Day 32-33 St. John’s, Newfoundland   Leave a comment

We had a grand tour by bus of St. John’s, Newfoundland, with a tour guide who is a “Newfie.” She was of Irish decent with a very thick accent and told us of many customs and gave us some insight on “Newfie talk.”

As we drove through the city, we were in awe of the beautifully decorated row houses.

Many of them with unique painted mailboxes.

The houses below were built in the 1800s and known as the four sister’s because they were built by a man and he gave each of his daughters a house.

We visited Signal Hill (just 365 miles to where the Titanic sunk; 2,320 miles to London; 2,044 miles to Dublin; and 2,473 miles to Paris) first thing hoping to hit it before the fog came rolling in, but we were too late. So one of our guests bought a Newfie hat at the gift shop.

But on our free day, Bill and I drove back to Signal Hill. The Cabot Tower’s cornerstone was laid on June 23, 1897 to mark the 400th anniversary of John Cabot’s N. American Landfall and the 60th year of Queen Victoria’s reign. The building was completed in 1900.

Our guide told us that MANY years ago, if you were found guilty of something bad, you would be put on this hill to show the town they mean business and put in a barrel and rolled down the hill into the bottomless pond. And it was said you went to hell.

We were able to get some beautiful photos of St. John’s. Below right was the U.S. base during World War II.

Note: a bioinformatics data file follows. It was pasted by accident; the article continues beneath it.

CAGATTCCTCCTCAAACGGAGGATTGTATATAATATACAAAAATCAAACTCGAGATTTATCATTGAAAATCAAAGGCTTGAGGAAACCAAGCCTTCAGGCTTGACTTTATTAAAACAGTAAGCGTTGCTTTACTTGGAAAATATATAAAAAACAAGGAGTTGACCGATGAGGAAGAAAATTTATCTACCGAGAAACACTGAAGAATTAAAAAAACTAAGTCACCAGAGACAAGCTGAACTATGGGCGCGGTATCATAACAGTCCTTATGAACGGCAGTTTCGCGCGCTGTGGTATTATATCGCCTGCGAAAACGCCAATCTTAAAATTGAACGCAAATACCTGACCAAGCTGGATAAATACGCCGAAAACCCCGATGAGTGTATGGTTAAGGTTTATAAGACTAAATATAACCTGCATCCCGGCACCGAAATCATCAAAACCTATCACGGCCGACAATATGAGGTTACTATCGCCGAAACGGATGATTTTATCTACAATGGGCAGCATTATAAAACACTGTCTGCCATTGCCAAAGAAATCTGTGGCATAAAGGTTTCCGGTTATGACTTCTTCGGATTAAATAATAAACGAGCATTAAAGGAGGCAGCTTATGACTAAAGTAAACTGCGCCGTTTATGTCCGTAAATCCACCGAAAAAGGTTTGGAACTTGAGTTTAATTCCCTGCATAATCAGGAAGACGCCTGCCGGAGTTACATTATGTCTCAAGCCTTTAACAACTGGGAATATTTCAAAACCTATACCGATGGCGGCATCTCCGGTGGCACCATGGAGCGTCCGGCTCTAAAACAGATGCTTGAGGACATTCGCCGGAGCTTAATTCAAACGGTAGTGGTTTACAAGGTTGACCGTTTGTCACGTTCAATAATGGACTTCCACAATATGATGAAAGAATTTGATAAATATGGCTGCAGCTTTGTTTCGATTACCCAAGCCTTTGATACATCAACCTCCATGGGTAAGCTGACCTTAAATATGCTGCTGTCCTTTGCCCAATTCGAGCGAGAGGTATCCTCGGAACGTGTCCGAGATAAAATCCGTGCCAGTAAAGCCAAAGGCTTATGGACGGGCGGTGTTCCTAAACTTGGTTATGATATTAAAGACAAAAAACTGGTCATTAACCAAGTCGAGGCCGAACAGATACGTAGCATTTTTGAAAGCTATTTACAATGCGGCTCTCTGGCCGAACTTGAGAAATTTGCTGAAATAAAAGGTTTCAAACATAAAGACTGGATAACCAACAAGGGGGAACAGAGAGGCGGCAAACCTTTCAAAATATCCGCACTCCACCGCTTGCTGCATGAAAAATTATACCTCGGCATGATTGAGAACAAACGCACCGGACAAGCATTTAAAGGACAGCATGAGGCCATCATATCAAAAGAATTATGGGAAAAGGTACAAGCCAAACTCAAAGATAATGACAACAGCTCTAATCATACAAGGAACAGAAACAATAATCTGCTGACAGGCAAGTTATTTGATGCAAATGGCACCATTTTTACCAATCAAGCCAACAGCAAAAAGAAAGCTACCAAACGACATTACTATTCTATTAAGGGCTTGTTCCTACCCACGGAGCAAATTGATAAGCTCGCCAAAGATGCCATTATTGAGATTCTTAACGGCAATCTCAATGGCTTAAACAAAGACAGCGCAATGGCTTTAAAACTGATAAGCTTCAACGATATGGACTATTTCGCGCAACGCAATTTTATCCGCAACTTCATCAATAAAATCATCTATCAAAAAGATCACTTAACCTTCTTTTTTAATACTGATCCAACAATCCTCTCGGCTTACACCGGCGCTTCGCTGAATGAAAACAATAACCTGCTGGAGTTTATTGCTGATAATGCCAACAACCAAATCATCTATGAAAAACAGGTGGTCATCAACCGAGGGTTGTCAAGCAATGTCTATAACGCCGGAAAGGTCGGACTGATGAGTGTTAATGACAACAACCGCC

And we also were able to see the International Tattoo

We stopped in the town of Quidi Vidi.

The Quidi Vidi Brewery just opened their doors for the day. We were so surprised to have the owner invite our group in for an unofficial tour and a quick taste of two of their beers. They’re famous for their Iceberg beer, but they were out of that. The owner toasted us with some of their famous cranberry cooler.

We dined at Portobello’s for a luxurious lunch. We had a magnificent view of the harbor and off in a distance was a beautiful lighthouse.

We toured the Basilica of St. John the Baptist. In front of the altar is a sculpture which is one of three in the world.

To the side are imported statues of Lady Fatima and the three children she appeared to.

Its museum

And the convent. Where the nun demonstrated an old type phonograph which was built in the 1800s and the sound was unbelieveable. The sound is produced by a metal disc with holes in it and the wooden box manifies the sound.

The convent contained a beautiful sculpture of the Virgin Mary entitled “The Veiled Virgin” by Giovanni Strazza. The marble statue was imported from Rome on Dec. 4, 1856.

We finished our tour at Cape Spear Lighthouse, the most eastern point of North America. In the photo below. I was more east than Bill.

The lighthouse has been restored to its original appearance and refurnished to reflect a lightkeeper’s residence of 1839. It is the oldest surviving lighthouse in Newfoundland.

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